Cai didn’t listen to the repeated message, instead mulling over its content. The redeployment was unexpected, but he supposed it made sense: As the system’s main producer of warships Sindrion III was the most well-defended planet of the three. Sindrion I and Sindrion II especially could certainly use the extra vessels. A smirk formed on Cai’s face: The invaders had no idea what kind of fight they were picking. It made him proud to know he was now part of the well-oiled machine that was the Sindrion Defense Armada.
The repeated message finally faded away and was followed by a chime consisting of the same three notes, this time in descending order. To Cai, such announcements really sealed the experience of being on a true military installation, it made him feel giddy, a feeling that reminded him of the times when he witnessed Academic parades back when he was little. He always promised his father that some day, he’d also be keeping all of Sindrion safe, and look at him now:
The military lift he was on was far smaller than the mass-haulers used by the miners outside. Unlike those enormous metal-hoisting structures, lifts like these only had to ferry personnel, rations and other light cargoes between the surface and the void.
Fuel, ammunition, spare parts, all those heavy things were delivered from other voidborne installations. When travel between planets becomes easy enough, those things –and those people– that don’t necessarily need to go down a gravity well never do. Similarly, those that have no need to leave their planet have slim chances of ever getting off of it.
Cai still couldn’t quite fathom that some Runora spent their entire lives outside a natural gravity well while others would likely never leave one.
He used to be in that latter category, which was why his heart was pounding in his chest like it was going to explode, why his limbs seemed to be full enough of energy to let him bounce through this hallway, why his chest unconsciously swelled with pride as if the Bondsman himself had given him a medal: Merely being on such a station was a childhood dream come true.
Despite that, there were still some aspects of voidborne structures he had trouble adapting to, and one of those now came into his view.
“Crap…” He whispered under his breath. Up ahead there was a window built into the hallway floor, covering its entire 20 meter breadth and spanning over twice that in length. Nothing but a glass pane separating the Voidport’s interior from the cold vacuum outside.
Captivating as they were, Cai found it absolutely terrifying that the lift’s designers built windows into the metal box that was keeping its occupants alive. Looking out from a window in the wall was scary enough, now he was supposed to walk over one?
He’d been successful in avoiding these obvious deathtraps so far, though it had taken no small amount of detours. For most of his time here, Cai had steered clear of the lowest levels altogether purely so he wouldn’t have to entrust his life to a floor made out of clear sand, but this time he had no other choice. He paused and checked his surroundings, hoping to find another route, a safer one.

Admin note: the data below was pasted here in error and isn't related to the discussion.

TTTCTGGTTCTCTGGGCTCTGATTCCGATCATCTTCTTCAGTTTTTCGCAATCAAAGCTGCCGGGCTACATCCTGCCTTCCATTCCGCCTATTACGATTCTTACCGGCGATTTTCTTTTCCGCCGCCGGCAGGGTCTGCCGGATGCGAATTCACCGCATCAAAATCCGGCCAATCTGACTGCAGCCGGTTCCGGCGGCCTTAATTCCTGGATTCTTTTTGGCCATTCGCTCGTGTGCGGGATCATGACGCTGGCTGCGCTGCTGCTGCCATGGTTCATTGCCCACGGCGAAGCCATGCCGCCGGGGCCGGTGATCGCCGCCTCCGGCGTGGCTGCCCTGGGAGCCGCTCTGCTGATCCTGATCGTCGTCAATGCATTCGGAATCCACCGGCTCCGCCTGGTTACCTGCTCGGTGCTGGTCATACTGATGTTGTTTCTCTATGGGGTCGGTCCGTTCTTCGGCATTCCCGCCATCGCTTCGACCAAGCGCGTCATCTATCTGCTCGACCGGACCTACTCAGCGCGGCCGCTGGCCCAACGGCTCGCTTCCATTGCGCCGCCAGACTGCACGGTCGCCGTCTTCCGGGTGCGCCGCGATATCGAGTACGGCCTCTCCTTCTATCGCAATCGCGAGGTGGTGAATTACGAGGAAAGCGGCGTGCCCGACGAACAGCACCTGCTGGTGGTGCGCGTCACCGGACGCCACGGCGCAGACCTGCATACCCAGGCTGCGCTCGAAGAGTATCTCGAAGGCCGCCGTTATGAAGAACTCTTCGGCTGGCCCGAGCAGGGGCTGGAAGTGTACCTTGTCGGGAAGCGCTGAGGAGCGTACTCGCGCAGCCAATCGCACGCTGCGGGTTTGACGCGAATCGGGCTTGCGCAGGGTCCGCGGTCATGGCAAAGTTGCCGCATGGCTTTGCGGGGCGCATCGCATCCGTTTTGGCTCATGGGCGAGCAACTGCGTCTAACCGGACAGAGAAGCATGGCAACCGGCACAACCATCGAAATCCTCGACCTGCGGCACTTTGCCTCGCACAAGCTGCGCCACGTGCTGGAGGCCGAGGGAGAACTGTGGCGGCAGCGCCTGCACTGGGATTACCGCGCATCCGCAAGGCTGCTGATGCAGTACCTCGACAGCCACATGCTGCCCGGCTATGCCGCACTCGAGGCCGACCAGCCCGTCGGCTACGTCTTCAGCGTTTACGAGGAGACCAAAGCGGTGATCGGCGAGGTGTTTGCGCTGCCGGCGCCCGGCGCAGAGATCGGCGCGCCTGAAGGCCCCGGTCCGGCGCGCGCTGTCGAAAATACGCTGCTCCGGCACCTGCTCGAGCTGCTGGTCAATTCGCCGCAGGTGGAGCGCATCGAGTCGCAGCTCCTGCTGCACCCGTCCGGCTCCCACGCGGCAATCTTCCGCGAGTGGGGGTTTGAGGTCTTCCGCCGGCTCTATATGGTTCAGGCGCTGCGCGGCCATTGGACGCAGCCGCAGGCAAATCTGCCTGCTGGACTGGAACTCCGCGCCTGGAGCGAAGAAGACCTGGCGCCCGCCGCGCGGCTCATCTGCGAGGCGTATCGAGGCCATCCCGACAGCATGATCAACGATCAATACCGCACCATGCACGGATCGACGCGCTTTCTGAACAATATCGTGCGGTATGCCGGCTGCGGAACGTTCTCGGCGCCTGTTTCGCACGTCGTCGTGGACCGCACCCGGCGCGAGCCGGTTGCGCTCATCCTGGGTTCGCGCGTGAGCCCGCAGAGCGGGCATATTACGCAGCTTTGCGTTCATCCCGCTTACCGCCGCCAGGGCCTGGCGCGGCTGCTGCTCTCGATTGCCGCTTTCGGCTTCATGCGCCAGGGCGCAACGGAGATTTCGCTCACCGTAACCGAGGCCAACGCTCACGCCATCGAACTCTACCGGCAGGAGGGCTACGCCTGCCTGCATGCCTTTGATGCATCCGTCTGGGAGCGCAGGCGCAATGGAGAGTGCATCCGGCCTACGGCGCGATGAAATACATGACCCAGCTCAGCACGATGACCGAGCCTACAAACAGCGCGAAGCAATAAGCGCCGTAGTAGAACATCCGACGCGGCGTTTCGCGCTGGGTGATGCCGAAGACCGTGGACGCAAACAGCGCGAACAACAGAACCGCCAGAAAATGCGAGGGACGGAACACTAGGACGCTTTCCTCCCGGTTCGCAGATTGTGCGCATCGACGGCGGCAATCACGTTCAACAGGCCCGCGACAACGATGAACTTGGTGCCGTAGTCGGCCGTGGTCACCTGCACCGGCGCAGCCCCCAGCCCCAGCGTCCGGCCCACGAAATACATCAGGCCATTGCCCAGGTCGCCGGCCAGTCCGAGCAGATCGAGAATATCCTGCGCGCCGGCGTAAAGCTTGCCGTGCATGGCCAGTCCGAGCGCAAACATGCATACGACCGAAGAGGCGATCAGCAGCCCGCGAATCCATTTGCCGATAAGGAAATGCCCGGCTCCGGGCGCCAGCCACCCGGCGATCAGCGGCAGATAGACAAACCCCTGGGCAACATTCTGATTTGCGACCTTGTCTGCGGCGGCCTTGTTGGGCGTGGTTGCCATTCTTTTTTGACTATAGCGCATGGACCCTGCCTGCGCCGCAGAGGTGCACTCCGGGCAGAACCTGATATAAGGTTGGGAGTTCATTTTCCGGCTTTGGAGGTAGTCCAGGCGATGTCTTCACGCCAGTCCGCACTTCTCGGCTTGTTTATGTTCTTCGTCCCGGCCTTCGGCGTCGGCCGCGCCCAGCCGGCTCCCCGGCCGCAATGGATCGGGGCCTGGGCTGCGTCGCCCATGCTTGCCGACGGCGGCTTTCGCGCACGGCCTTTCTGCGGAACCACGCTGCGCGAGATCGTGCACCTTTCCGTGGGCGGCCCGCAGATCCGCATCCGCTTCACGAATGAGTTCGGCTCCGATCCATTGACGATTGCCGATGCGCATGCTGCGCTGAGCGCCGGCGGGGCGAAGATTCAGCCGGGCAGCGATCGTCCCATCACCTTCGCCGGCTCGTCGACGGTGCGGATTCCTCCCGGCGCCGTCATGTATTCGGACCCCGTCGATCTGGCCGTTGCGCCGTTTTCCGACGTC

There was a junction in sight, leading deeper into the voidport, but the illuminated sign above it indicated that it just led to some sleeping quarters and the lifts.
As much as he loved to just wander and explore the station, he was already running late. He couldn’t afford to get lost right now.
After taking a deep breath, Cai walked up to the edge of the glass and dared a glance down, something he regretted almost instantly. His stomach turned on itself as he looked down at his planet’s surface, nearly 400 kilometers below. The electromagnetically locked rings that gave these lifts their name appeared smaller the further down he looked, shattering the illusion that the port was in a stable geosynchronous orbit, no. Magnetism was the only force keeping the entire structure from dropping like a brick.
He swallowed and looked up to the other side of the glass pane. Nearly 50 meters before he’d have solid metal under his feet again. Not for the first time, he wished for the weightlessness that usually came with being in up in the void, but the voidport wasn’t like a voidship, it wasn’t orbiting the planet: It was like a spindly, magnetic tower standing on the surface, resulting in a crisp 0,95 G at this altitude.
Two Voidsailors casually stood on the glass, discussing something amongst themselves.
One of them shot him a glance, his eyes fell on the cadet’s uniform and the spot he was hesitating at. A smirk crept onto his face as he poked his comrade and gestured at Cai. The other Voidsailor looked up in slight confusion, following the gesture. It took him a second but then he snorted as he saw what his friend had pointed out and Cai felt his face flush.
He wasn’t about to give them anything else to laugh about. He took a deep, determined breath and prepared to set foot on the transparent walkway.